New York PhilharmonicLook, this is a very special piece of music for me. You were twenty once, right? You were self-righteous. You had your musical heroes, and your mind was being remolded every fifteen minutes or so by a rapid succession of new experiences that challenged your notions of what music could do. 

So imagine me at twenty, dropping the György Ligeti Grand Macabre I’d just bought at Tower Records into my CD player and as this insane music, by one of the late 20th century’s greatest masters, comes stampeding out of my speakers, over my head a thought balloon should appear that says What in the hell is wrong with us that this has never been performed in the United States? 

Well, that was then. Pamela Rosenberg brought this crazy thing to the States, finally, and now Alan Gilbert has brought it to New York with projections and costumes and props—a “fully staged” performance, as the Phil started calling it as the program drew closer, or at least as fully staged as it is possible to do in Avery Fisher. It sold out! Everybody who was anybody went to see it! All your favorite blogospheroids were there Friday: I saw parterre’s own Squirrel and Maury there, and Pianist/blogger Jeremy Denk, who was perhaps doing a little homework for his forthcoming performances of Ligeti’s gonzo Piano Etudes.

And I, although I could hardly believe it, was there. So after spending a decade or so obsessing over the recording (the Sony recording. What, you think I’m gonna pay like $50 for the Wergo recording, if I already have a recording of the revised version? Sure I’m a Ligeti nerd, but I’m not THAT bad, YET) and after spending just a few days ruminating over my first-ever live experience of the opera, here is Danny‘s take on Le Grand Macabre.

First:  the score. The work is positioned at a transitional moment in Ligeti’s oeuvre, between his famous 60s textural experiments and the more rhythmically driven, more classically influenced works of his late period, and it not only sums up his musical language up to that point but introduces a few elements — parodies of classical as well as more demotic styles — that help make Le Grand Macabre rather more accessible than much of his work for the concert hall (these things being relative. I witnessed a few walkouts, and most of my own neighbors seemed to have disappeared after the intermission, although to be fair this was only a fraction of the otherwise steadfast, sold-out crowd).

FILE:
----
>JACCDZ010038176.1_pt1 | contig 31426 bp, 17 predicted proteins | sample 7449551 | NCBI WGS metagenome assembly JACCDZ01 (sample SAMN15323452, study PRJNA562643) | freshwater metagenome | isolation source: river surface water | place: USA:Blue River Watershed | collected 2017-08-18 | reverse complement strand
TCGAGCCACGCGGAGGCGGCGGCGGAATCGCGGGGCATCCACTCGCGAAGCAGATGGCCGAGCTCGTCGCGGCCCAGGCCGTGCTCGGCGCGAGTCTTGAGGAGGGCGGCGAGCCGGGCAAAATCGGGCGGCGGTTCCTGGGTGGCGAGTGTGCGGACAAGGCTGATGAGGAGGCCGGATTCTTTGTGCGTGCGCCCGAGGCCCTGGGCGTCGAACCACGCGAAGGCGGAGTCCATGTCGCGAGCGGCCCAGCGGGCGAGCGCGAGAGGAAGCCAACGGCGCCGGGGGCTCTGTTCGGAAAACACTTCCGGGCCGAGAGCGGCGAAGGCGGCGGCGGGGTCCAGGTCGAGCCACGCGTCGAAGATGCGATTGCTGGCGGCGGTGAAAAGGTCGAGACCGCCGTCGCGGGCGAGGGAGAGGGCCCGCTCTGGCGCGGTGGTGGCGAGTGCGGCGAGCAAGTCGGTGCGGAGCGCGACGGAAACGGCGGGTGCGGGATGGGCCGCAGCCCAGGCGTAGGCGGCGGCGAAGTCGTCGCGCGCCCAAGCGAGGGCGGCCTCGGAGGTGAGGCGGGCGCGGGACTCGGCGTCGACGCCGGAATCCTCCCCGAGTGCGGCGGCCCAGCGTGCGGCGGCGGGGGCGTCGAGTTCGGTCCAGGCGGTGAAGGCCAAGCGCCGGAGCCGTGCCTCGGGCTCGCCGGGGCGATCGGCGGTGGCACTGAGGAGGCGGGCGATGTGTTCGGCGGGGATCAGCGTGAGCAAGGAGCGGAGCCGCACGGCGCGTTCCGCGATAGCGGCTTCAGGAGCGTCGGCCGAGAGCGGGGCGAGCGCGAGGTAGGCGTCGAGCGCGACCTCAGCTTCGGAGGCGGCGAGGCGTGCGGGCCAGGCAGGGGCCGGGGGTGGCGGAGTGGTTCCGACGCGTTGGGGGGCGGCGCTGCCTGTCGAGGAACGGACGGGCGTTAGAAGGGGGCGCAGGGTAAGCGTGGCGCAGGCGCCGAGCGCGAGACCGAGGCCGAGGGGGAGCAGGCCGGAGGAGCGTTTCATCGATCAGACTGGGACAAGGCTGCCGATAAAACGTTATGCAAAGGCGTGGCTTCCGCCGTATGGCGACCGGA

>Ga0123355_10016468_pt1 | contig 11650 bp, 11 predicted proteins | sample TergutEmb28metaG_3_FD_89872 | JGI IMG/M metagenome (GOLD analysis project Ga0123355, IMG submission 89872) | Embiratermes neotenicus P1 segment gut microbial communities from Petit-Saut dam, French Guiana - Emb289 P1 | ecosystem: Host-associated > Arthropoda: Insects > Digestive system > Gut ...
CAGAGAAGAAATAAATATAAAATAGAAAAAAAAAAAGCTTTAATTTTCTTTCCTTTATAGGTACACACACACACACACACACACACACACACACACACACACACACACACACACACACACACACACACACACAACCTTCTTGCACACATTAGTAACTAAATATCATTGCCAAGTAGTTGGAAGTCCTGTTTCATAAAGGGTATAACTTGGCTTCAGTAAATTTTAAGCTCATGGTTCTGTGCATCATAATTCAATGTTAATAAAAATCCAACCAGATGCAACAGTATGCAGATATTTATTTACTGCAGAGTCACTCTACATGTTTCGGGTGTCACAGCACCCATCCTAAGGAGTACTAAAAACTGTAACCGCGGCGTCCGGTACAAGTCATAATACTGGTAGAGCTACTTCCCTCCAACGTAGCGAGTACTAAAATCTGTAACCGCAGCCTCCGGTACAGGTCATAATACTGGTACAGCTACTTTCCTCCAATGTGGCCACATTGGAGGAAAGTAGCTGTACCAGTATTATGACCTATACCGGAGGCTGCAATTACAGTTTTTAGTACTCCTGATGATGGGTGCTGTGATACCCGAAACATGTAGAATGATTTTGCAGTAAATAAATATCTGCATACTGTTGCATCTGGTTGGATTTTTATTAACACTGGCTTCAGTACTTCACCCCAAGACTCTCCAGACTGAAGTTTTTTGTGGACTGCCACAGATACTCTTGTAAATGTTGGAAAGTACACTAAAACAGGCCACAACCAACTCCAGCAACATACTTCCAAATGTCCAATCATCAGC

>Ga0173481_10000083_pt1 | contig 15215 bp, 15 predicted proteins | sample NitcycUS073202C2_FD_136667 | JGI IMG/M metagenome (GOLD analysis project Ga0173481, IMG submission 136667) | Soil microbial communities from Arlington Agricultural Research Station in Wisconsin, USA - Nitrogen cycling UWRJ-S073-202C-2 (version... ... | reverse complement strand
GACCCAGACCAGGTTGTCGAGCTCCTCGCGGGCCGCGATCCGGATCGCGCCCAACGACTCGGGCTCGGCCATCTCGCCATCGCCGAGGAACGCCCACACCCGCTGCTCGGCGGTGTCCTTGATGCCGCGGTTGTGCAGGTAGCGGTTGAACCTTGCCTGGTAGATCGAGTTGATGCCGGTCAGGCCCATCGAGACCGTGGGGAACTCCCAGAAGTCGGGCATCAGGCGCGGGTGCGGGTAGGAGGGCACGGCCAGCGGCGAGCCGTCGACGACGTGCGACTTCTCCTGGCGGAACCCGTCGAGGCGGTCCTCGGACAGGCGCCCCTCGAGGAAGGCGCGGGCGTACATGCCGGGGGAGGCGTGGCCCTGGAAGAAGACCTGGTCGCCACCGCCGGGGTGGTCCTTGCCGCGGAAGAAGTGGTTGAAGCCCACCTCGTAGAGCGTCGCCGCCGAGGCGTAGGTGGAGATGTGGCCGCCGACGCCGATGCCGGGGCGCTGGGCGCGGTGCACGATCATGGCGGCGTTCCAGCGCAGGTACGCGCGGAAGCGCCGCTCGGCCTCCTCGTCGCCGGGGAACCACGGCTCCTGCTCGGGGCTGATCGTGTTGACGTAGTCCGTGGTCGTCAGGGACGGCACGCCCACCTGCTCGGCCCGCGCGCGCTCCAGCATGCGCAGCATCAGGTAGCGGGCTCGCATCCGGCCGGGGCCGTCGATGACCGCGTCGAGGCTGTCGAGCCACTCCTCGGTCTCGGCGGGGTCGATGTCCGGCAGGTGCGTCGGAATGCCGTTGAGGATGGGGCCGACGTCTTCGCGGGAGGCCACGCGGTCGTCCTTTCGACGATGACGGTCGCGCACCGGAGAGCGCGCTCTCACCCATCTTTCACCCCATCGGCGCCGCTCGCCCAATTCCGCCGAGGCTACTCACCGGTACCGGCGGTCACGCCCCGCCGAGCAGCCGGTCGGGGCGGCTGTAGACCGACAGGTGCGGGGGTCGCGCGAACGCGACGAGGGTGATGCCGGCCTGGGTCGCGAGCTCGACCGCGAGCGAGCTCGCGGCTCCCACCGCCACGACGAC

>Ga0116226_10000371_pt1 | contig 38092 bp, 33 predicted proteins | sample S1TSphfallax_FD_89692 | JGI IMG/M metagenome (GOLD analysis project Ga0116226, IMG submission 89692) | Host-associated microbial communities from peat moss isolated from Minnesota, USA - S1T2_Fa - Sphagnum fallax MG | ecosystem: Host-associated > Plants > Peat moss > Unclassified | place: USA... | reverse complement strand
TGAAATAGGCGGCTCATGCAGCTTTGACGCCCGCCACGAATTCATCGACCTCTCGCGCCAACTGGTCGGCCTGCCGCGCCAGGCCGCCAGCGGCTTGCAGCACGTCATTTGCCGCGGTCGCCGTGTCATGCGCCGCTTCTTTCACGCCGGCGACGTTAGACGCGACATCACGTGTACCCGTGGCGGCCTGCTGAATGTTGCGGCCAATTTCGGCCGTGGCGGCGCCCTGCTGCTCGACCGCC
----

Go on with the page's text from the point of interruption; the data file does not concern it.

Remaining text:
But again, just about everything you’ve ever enjoyed about Ligeti’s music, if you’ve ever enjoyed Ligeti’s music, is on display here. To start with the vocal writing — Ligeti is one of those composers who in the late 20th century became fascinated by the gap between the “ideal performance” and the actual capabilities of human beings; some of the vocal lines are written in such a way to suggest that it’s less important to hear each 16th note of pitch content than it is to hear very good singers struggle very hard to keep up with the score. If the singers are great, it’s a stunning display of athleticism, and honey, the singers were great (more on this in a bit).

And then all of that gets chucked out the window in favor of eerie, luscious beauty, where the singers have to make an incredibly pure sound, like the overtones of distant bells, and the orchestra reaches into such high and low frequencies your ears start playing tricks on you. At those moments in the plot when the characters’ repetitive compulsions turn them into mindless clockwork automatons—repetitively tossing back cups of wine or chanting the praise of their political leaders—the music switches into yet another mode and recalls the gradual rhythmic processes of, say, Steve Reich, whom Ligeti admired (although he protested that he’d come to much the same conclusions as Reich on his own, at around the same time, without knowing his work).

I said “plot,” just now, and yes there is a plot! Ligeti recognized a trend among his colleagues to write “anti-operas,” I guess operas whose self-consciousness made them eat themselves up by the tail, and while he’d produced two efforts in that genre—his brief “comic strip operas” Aventures and Nouvelles Aventures, in which characters with no names spout gibberish and have nonsensical interactions—he wanted to write an “anti-anti-opera,” and I guess he succeeded? There are indeed characters in this opera, although they are barely recognizable as human; there is a sequence of events, although it might sometimes seem sketchy or arbitrary. The libretto was cowritten by a puppeteer, which gives us a clue as to how to read the libretto: as a sort of R-rated Punch & Judy show.